Select Committee on Foreign Affairs Minutes of Evidence

Examination of witness (Questions 180 - 194)



Sir John Stanley

  180. The Green paper, very rightly and reasonably in my view, says that the list of six options in the Green Paper is not exhaustive. I would like to put a further option to you, which is an option to be added to other forms of regulation that might apply. Minister, as you will be aware, there are often situations in which the British Government feels that it would be desirable to have a responsible military presence, particularly a British military presence, in a particular situation whether on humanitarian grounds, security grounds, trying to stabilise the emergence of democratic government, but the British Government simply does not have the resources in terms of the stretch on the Armed Forces. You will be aware that under your Government such a situation nearly arose in Sierra Leone and the present Government took the view notwithstanding the stretch on the Armed Forces to make the deployment to Sierra Leone, and, although it faced some criticism on my side of the House from some quarters whether that was justified, I personally believe that was absolutely the right decision and certainly that deployment was totally vindicated in practice and the Armed Forces personnel did an outstanding job there and I congratulate the Armed Forces, no other country could have carried out so successfully what has been carried out Sierra Leone. There will be circumstances in which it is not possible to make a deployment of existing regular Armed Forces personnel and it is the case that in any year there will be some several thousands of members of the Armed Forces who retire. Many of those will be relatively youthful. Even somebody who has done their full 21 years will probably just be in their late thirties and others will retire before their 21 years is up. I would like to ask you whether in the preparation for this Green Paper you had any discussions with your colleagues in the Ministry of Defence as to whether it might be possible to produce a cadre of former service personnel who will be wholly familiar with British service discipline, fully familiar with working under the Armed Forces Acts, and who will be extremely well trained and capable and who might be willing to fulfil the sort of roles that we have been talking here which have been mostly non-combatant roles, training, logistics, security, those sorts of roles, and would be doing this under the auspices of Government and by virtue of the fact they are all former services personnel, even though they may be retired currently from the Armed Forces, they would provide a pool of people that would not be in a company structure, in a profit making structure, they would come under a regulated system laid by the Government I would have thought that such personnel would provide a far higher guarantee of responsible behaviour and discipline than might always be forthcoming from a private company that may be recruiting personnel from all over the world and from very different backgrounds. I just wonder whether what I might call the former armed services personnel option had been given any careful consideration within Government before the Green Paper was produced and, if not, whether that is a possibility that Ministers might wish to give their consideration to?
  (Dr MacShane) I am happy to examine it. By definition, most of the men who work in these companies tend to be ex-service personnel of one sort or another. I am not quite sure if one can create on the Government payroll—I do not think Sir John was suggesting that—a kind of overseas reserve, as it were, an overseas group of men who could serve because de facto that would just be extending the role of the present Armed Forces.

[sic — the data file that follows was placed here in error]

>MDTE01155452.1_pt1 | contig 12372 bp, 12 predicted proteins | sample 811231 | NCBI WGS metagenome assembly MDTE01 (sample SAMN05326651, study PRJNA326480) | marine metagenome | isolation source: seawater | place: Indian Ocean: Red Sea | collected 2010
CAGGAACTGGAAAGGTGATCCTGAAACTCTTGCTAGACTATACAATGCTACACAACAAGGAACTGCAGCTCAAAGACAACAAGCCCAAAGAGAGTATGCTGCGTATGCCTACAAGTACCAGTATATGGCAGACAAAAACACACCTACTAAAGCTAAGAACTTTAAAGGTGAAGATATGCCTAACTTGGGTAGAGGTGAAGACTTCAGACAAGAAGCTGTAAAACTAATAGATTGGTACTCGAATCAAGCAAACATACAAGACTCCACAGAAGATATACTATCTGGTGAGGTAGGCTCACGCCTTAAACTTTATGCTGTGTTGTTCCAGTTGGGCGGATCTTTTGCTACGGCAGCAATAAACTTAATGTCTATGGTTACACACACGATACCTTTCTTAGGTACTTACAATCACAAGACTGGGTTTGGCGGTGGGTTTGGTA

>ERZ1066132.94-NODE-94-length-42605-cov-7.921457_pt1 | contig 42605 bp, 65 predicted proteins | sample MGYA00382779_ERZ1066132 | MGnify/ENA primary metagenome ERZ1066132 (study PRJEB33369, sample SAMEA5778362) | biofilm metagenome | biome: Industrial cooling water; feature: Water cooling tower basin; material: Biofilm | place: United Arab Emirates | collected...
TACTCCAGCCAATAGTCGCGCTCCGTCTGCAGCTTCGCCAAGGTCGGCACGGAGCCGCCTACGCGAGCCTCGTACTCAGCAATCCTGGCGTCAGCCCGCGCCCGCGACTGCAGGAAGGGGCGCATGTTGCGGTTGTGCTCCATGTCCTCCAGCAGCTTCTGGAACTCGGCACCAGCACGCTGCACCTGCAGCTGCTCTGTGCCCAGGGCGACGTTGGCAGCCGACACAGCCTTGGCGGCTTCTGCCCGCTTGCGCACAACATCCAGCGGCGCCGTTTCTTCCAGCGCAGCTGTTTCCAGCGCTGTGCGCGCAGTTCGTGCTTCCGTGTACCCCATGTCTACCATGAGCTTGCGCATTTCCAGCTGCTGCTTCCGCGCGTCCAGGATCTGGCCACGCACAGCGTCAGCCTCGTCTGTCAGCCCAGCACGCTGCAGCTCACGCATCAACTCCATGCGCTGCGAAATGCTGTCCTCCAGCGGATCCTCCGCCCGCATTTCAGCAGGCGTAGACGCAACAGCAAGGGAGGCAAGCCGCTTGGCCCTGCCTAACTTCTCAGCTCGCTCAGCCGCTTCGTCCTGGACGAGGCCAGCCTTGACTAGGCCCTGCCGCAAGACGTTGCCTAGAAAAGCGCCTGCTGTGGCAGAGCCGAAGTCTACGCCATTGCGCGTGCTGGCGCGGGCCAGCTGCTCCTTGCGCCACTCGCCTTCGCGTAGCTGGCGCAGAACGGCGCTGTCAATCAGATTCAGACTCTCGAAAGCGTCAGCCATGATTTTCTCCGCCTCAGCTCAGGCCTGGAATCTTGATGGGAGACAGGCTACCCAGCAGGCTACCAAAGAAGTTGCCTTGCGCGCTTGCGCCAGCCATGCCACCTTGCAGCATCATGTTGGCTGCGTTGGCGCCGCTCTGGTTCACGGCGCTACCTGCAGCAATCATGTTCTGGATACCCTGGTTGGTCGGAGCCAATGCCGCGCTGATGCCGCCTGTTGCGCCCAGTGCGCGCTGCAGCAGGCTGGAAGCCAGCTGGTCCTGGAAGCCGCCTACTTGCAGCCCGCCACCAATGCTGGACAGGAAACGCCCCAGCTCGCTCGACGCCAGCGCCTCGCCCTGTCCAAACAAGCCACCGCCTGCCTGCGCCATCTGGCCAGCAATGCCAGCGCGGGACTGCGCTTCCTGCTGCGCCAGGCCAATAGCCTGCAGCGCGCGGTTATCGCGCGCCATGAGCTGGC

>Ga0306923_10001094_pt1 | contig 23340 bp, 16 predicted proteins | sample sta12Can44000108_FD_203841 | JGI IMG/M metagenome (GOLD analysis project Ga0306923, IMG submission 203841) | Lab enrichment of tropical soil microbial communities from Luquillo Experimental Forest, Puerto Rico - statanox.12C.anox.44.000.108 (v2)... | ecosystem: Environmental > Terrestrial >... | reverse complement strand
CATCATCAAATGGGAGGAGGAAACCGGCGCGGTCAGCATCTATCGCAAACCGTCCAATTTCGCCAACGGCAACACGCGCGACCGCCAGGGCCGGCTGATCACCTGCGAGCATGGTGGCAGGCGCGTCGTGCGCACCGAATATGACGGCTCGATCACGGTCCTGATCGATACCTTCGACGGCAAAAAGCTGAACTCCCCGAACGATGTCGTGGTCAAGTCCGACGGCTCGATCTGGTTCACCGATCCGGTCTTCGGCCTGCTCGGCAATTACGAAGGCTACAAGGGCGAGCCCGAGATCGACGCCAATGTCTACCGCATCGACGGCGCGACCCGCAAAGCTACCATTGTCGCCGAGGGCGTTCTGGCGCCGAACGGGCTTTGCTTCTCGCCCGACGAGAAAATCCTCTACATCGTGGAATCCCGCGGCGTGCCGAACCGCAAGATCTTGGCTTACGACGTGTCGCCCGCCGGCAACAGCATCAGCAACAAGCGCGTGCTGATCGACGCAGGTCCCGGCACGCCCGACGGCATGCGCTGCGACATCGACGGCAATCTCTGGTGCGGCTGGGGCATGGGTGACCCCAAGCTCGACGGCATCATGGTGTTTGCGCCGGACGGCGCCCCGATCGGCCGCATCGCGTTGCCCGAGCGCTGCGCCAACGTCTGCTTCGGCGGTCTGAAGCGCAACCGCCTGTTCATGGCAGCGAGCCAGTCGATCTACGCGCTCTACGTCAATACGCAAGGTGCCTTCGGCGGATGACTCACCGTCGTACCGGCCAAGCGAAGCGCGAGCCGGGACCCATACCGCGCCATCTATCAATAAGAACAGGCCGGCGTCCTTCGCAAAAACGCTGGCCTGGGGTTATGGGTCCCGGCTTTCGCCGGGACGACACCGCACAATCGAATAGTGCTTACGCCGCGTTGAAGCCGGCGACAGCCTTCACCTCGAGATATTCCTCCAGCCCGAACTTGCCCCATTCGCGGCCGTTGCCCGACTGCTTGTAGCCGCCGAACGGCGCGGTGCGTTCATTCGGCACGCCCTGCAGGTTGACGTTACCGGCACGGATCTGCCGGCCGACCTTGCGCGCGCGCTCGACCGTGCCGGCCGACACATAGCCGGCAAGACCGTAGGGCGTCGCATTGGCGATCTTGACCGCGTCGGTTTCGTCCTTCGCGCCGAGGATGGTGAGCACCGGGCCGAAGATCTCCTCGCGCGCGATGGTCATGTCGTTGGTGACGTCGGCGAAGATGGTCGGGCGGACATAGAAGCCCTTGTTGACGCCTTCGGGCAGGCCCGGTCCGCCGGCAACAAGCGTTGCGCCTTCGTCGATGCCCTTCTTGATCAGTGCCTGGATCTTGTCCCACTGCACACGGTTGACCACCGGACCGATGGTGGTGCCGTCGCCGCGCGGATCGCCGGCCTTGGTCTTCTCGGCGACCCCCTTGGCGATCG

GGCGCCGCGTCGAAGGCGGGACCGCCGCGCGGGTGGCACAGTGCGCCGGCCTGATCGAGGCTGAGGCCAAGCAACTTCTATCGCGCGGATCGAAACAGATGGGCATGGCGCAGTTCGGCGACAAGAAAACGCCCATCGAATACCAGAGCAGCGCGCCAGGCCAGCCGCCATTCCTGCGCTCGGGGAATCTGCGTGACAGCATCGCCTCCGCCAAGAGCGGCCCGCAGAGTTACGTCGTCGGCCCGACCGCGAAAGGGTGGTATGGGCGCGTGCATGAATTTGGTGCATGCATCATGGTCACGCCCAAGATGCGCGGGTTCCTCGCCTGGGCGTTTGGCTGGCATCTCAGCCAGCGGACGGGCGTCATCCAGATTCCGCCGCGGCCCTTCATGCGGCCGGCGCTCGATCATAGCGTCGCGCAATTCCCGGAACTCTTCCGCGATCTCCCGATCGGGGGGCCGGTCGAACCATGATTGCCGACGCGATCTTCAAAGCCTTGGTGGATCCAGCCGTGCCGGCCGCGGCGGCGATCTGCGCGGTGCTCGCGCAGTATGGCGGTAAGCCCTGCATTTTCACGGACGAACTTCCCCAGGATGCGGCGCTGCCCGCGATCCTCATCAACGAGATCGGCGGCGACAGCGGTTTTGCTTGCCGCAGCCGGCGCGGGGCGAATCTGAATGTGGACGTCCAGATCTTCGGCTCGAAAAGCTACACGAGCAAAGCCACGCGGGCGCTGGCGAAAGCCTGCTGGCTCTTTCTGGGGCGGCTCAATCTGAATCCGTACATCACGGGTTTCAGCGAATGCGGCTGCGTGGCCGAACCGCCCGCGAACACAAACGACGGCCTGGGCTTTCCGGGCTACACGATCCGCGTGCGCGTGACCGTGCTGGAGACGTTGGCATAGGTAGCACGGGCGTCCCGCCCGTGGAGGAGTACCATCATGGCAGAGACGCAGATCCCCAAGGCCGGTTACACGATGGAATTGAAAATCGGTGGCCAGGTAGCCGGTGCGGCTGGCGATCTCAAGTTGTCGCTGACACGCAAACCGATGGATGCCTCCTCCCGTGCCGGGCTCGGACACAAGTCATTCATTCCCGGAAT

181. Just for clarification, that is precisely what I am suggesting and it is wholly precedented now and, for example, inside the Ministry of Defence today there are significant numbers of service personnel who are re-employed back, usually as civilians, on the Government payroll to fulfill tasks within the Ministry of Defence organisation. I am putting it to you on the basis that if the Government thinks it is desirable to make such a deployment in the interests of Government policy it might be better for the Government to finance this through having people on its own payroll rather than entering into a contract with a private military company. There are going to be costs either way.
  (Dr MacShane) The question, of course, then becomes one rather more for the Treasury than the Foreign Office. My understanding is what we are talking about is states or organisations outside the United Kingdom hiring the professional expertise in all the areas we have discussed, training and so forth, possibly including and up to combat capability. The issue is whether we legislate the companies that offer their services to be paid for abroad but are based in the United Kingdom. In a perfect world one would want perhaps a UN force of experienced soldiers who might be able to intervene but we are a long way from that. Certainly what I would say to Sir John, and I think he has identified an important point, is if we move to forms of legislation of whatever sort then I think the discussions with the MoD would have to take place to get their guidance and advice on this issue.

  182. Thank you, Minister. You are absolutely right, the main thrust of the Green Paper is regulating companies who are performing tasks for probably overseas governments in which there is no direct British policy interest but I am raising this other area which does arise regularly in my experience where the British Government takes the view that it would be desirable and helpful for a British foreign defence policy interest to have British involvement but there are not the available service personnel within the Armed Forces and it would give us a further policy option to prosecute British foreign defence policy interests by using former service personnel. I suggest that would be more preferable than using private military companies to carry out the same tasks.